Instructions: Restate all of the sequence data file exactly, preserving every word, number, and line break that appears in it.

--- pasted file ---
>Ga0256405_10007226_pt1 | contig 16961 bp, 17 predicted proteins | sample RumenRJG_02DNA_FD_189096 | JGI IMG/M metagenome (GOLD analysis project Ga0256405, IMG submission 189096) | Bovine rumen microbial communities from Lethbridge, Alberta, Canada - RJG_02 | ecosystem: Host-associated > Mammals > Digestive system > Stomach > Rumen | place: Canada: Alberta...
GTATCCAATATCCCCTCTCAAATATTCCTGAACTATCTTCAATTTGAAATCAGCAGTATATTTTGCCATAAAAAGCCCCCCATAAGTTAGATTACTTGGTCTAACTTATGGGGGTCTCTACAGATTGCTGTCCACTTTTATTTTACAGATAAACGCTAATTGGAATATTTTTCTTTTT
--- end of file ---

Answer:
>Ga0256405_10007226_pt1 | contig 16961 bp, 17 predicted proteins | sample RumenRJG_02DNA_FD_189096 | JGI IMG/M metagenome (GOLD analysis project Ga0256405, IMG submission 189096) | Bovine rumen microbial communities from Lethbridge, Alberta, Canada - RJG_02 | ecosystem: Host-associated > Mammals > Digestive system > Stomach > Rumen | place: Canada: Alberta...
GTATCCAATATCCCCTCTCAAATATTCCTGAACTATCTTCAATTTGAAATCAGCAGTATATTTTGCCATAAAAAGCCCCCCATAAGTTAGATTACTTGGTCTAACTTATGGGGGTCTCTACAGATTGCTGTCCACTTTTATTTTACAGATAAACGCTAATTGGAATATTTTTCTTTTT